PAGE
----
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Black Drum

Photo Credit:  Austin Scott

The “Big Ugly”



      Pogonias Cromis, the Black Drum also known by Sea Drum, Oyster Cracker, and Banded Drum. These “slow movers” are members of the Drum family. They may be the most overlooked fish of all the inshore breeds. They can be a test for any angler once hooked, the fight is on.



      Black Drum are the largest fish of the Drum family, they are usually grey or black in color and the juveniles have stripes and can be confused with Sheepshead. The telltale signs are the barbels located under the mouth that are used for sensory hunting. Black Drum are bottom feeders, they use their sense of smell to locate their prey, once located they have “cobblestone” type teeth that assist them in cracking shells and eating Crustaceans.



      These lumbering creatures can be found as far North as Nova Scotia and as far South as Argentina. They can live up to 60 years and have weighed as much as 120 lbs. The younger fish can be found in brackish waters and as they mature they move to areas with higher salinity. In the Southern regions, Drum spawn in late Winter to early Spring.



      Just like other members of the Drum family, Black Drum use their air bladders as a defense mechanism and a lure to attract mates during spawning.  Black Drum's diets consist of oysters, mussels, crabs, shrimp and other small fish. The easiest way to catch them is by dead sticking their favorite delicacies. They do not move fast and they mouth their catch, waiting while the fish is chewing on the bait is the key. Artificial lures can be used, but are not near as effective as live or dead bait. These fish can be targeted by deep drop offs located by oyster beds, bridges and structure. Once caught, they are worthy adversaries, holding to the bottom with a fight much like their cousin, the Redfish.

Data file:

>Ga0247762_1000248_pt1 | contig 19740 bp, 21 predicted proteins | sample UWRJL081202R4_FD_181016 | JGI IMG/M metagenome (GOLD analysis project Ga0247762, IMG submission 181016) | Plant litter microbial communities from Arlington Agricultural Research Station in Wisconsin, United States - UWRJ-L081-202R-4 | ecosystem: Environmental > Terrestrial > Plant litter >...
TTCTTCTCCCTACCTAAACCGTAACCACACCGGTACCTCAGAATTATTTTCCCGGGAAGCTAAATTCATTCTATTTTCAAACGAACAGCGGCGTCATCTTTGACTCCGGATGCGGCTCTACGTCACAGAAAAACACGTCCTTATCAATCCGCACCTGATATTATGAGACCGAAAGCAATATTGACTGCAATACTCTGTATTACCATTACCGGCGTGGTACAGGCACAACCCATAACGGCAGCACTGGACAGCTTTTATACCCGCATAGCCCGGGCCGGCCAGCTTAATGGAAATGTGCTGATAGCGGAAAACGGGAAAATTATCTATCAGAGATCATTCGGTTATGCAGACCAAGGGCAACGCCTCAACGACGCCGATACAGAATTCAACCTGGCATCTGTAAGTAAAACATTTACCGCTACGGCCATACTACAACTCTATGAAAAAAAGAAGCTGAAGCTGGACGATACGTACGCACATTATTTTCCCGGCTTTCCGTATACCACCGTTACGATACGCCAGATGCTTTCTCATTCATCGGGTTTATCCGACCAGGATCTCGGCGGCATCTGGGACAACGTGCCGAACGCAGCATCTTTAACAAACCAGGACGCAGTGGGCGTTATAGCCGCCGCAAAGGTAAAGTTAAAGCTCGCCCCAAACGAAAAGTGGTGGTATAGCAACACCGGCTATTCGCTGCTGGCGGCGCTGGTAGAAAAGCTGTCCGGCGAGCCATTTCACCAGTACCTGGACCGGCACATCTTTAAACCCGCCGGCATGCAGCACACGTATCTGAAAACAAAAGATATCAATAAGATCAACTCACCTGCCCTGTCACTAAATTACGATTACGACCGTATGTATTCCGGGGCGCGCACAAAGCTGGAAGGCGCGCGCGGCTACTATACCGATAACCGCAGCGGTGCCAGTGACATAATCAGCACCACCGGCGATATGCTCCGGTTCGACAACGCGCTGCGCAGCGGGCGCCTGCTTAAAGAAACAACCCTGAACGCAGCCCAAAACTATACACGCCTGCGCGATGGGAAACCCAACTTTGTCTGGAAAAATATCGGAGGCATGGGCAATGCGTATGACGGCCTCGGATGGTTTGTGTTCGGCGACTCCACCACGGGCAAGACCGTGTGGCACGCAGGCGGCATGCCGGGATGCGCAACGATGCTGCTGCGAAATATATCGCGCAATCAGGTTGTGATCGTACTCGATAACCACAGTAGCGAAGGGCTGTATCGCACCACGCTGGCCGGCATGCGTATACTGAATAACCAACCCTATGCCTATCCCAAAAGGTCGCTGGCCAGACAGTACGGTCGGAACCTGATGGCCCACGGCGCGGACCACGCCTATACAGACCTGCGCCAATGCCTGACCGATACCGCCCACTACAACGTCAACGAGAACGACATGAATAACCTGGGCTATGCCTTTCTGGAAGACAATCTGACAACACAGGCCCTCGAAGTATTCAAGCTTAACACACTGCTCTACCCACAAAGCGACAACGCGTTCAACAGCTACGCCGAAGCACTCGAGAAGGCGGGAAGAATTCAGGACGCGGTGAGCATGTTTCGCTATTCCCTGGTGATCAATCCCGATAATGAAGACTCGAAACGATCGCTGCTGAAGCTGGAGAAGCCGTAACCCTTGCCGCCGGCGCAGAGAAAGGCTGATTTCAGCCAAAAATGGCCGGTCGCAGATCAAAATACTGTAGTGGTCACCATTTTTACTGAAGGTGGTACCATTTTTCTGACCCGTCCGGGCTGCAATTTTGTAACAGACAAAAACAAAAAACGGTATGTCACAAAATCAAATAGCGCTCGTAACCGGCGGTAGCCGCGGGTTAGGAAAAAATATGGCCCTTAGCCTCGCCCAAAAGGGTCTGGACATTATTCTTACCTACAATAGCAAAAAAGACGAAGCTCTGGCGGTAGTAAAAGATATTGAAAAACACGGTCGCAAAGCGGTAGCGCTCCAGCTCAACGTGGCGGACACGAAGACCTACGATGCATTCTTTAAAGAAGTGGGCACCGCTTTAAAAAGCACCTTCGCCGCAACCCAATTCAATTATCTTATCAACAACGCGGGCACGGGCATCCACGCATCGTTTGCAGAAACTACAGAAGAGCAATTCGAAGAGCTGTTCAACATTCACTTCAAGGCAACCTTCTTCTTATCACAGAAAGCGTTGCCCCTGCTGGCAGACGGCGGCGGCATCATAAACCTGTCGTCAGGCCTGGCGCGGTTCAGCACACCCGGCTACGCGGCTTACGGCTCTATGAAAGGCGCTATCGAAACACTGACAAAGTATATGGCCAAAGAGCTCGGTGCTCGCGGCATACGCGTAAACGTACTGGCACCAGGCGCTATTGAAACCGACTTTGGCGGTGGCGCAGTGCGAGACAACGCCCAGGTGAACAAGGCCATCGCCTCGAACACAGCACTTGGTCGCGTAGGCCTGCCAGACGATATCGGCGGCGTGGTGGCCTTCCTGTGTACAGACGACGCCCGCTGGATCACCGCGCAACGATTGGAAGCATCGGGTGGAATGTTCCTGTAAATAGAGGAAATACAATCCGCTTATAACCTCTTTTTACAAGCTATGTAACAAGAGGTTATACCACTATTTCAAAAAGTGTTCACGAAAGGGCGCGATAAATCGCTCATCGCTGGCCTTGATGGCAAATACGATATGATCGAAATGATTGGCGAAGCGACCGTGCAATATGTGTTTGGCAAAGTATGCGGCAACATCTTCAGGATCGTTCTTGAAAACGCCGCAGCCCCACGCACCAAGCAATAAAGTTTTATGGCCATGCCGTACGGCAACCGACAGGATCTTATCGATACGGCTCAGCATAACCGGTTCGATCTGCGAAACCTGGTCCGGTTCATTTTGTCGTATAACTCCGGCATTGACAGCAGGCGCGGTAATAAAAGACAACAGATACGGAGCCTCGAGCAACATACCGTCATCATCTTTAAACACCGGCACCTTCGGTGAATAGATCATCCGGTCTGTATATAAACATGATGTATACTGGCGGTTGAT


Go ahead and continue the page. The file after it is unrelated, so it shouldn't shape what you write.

As the Black Drum increases in size, the meat gets tougher and the parasites move in. Mature Drum are known to contain Spaghetti worms and are not worth the effort of cleaning and attempting to eat.  The younger fish have some of the same taste qualities as other members of the Drum family.



      Don't forget this species when targeting some of your favorite fish. The “Big Ugly” can put up a tremendous fight and possibly be one of the largest inshore fish you will ever catch.




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